Friday, November 25, 2011

Thanks Given

The day before Thanksgiving,  Brendan and Bethany (our summer interns) arrived to pick up several turkeys their family members had reserved.  We were so happy to see them and I think they had fun seeing how much the calves had grown, picking greens out of the high tunnel, bonding with the chickens and feasting on a farm lunch with us.  Having these two as interns on our farm is definitely one of the things things we are most grateful for this year.
On Thanksgiving, we were hosting a bunch of dear friends.  Our week had been too hectic to do anything ahead, so we had a lot of last minute preparations. As soon as I finished chores, I started the dough for our traditional dinner rolls. I use a recipe from the dilapidated 1956 Betty Crocker cookbook my mom won when she was named "Homemaker of Tomorrow" in high school that year.   I mix the dough in the big "Rhythm Rose"bowl that my grandma got as a wedding gift and always made bread and cookies in when I was growing up. Tradition.
One year when our children were young, I had a Martha Stewart moment and invented "Thanksgiving Fortune Rolls."  I printed messages stating things we were thankful on paper, cut them into strips which were then folded and inserted into the rolls before rising. During dinner, whenever somebody ate a roll they had to read their message aloud. By popular demand, I have now made fortune rolls for most of the past fifteen Thanksgivings.
While the bread dough rose I made  the pumpkin pie. The filling was actually made from  a blend of  sugar pie pumpkin and  buttercup squash from our garden.
Gotta love farm eggs--the yolks were even more orange than the pumpkin.
In the meanwhile, since it was a remarkable 60 degrees on  Thanksgiving Day, Rog was grilling the turkey. In comparison, last year my parents couldn't get here for Thanksgiving because of a snowstorm.
The finished pies.
Rog with the grilled turkey, ready to carve.
We are especially thankful to have had some of our favorite people in the world here to feast and fest with us!

Sunday, November 20, 2011

Turkey Delivery

The big freezer is nearly empty as families pick up their Thanksgiving turkeys.  This afternoon. Maynard and Kris and their two delightful granddaughters got their turkey and several other  feast ingredients from our farm: chard, honey, and sugar pie pumpkins.
The girls were a bit scared of the chickens and  dogs, but loved the cows (maybe because they were behind a gate.) After checking out the chicken coop and the barn, they were curious about who lives in this little house.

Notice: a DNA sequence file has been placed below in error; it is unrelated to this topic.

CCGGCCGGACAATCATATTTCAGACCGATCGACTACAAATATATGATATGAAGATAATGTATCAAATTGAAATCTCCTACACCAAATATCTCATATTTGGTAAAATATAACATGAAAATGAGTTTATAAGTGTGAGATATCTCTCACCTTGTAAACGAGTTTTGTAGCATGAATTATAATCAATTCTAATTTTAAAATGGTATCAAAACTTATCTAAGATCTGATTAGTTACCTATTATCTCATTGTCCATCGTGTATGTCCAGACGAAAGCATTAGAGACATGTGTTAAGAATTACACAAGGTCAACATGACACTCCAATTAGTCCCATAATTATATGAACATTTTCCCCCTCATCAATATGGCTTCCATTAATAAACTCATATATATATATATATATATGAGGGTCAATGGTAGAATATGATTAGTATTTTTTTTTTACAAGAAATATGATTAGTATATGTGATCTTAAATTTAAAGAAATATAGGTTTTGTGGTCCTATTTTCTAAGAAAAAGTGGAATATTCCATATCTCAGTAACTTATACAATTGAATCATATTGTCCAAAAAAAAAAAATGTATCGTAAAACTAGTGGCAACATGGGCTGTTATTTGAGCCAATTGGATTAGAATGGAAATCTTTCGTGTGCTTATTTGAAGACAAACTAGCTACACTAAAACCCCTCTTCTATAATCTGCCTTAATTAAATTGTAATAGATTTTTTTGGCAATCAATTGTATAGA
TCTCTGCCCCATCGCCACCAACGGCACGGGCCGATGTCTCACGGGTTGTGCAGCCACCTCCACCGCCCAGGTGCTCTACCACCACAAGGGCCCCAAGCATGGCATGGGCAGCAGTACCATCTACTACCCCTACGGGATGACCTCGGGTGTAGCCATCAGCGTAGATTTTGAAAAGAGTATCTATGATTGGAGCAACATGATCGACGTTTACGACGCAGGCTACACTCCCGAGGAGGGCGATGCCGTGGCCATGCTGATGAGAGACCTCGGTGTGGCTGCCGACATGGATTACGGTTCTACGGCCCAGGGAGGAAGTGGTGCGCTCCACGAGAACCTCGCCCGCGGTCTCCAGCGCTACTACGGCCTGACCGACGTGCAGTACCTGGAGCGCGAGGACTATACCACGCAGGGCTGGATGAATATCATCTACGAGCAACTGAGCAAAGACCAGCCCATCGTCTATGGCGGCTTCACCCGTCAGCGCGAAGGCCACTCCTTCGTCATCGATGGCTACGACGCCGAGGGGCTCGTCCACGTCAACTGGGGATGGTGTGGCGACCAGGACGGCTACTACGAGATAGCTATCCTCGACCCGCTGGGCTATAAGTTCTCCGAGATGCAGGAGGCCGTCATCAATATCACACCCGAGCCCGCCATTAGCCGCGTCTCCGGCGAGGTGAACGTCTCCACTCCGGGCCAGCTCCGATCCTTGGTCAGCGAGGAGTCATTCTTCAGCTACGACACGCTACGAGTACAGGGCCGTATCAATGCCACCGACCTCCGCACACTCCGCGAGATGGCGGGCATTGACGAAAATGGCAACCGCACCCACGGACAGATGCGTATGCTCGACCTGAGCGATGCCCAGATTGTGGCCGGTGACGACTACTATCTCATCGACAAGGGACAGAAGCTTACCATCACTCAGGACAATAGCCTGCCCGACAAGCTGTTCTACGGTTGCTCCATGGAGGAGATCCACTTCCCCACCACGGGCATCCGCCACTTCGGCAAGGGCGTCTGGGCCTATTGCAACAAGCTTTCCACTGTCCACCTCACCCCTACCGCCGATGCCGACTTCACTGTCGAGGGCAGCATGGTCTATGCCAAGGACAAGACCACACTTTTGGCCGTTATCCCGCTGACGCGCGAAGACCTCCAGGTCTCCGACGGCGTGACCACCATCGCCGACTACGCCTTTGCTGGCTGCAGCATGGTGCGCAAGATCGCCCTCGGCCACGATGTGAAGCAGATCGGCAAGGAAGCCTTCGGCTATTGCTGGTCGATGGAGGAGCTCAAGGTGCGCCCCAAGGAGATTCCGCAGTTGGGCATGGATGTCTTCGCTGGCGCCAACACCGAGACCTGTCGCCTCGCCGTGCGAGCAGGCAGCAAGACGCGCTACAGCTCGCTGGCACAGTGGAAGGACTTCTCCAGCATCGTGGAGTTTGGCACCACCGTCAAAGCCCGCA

Such cuties! They keep their grandparents on their toes!

Saturday, November 19, 2011

Final Winter Prep

For the second weekend in a row, we opted to not participate in the winter famers market because we have so much to do at home to get ready for winter.  Lots of little  projects, like taking in the rest of the moveable electric fence. ..
and a few larger projects, such as last weekend, when we poured a concrete slab for the new cow fountain. [Once again, my $25 pink metal bunkbed frame from a garage sale came in extremely handy as a barrier so the curious cows didn't step in the wet concrete or flip the water on before the plumber arrives to install the fountain.]

The cow fountain is a costly investment but I am SO looking forward to not having to haul water in the winter or risk being distracted and overflowing the stock tank when I am filling it with the hose.  The cows will be happy that it never runs dry or freezes up. Also, it is much more energy-efficient than using a stock tank heater to keep the water from freezing and should pay for itself in electricity savings in a few years.
This morning I finally got the garlic planted - 100 huge cloves, mostly from our own garlic harvest, plus a few from a Farmers Market garlic grower.  This should give us plenty of garlic for all that pizza we make and enough to sell some at our farm store next year. I watered well after planting and covered the garlic bed with a layer of straw.

Darn! I didn't get the tulip bulbs planted. The ground hasn't frozen yet, though, so I might still have an opportunity tomorrow.  If the snow melts, the ground might actually become soft enough to dig the bulbs in.
Everything is parched and dry, dry,  dry - we haven't had significant rain all fall and the ground is cement-hard.  Yesterday, I resorted to using the rototiller to breakup the soil so I could plant the garlic today. The rototiller belongs to our friend Joe, who lent it to us when he moved into town.  This tiller is such a helpful little beast!
This afternoon, Rog winterized the lawn mower and rototiller and stored them away in the barn barn. He got out the snowblower and made sure it starts up and is easily accessible.
 I worked on winterizing the  high tunnel. I  discovered a way to  secure the side  panels to the ends to reduce the draft of cold air whooshing in at the  corners...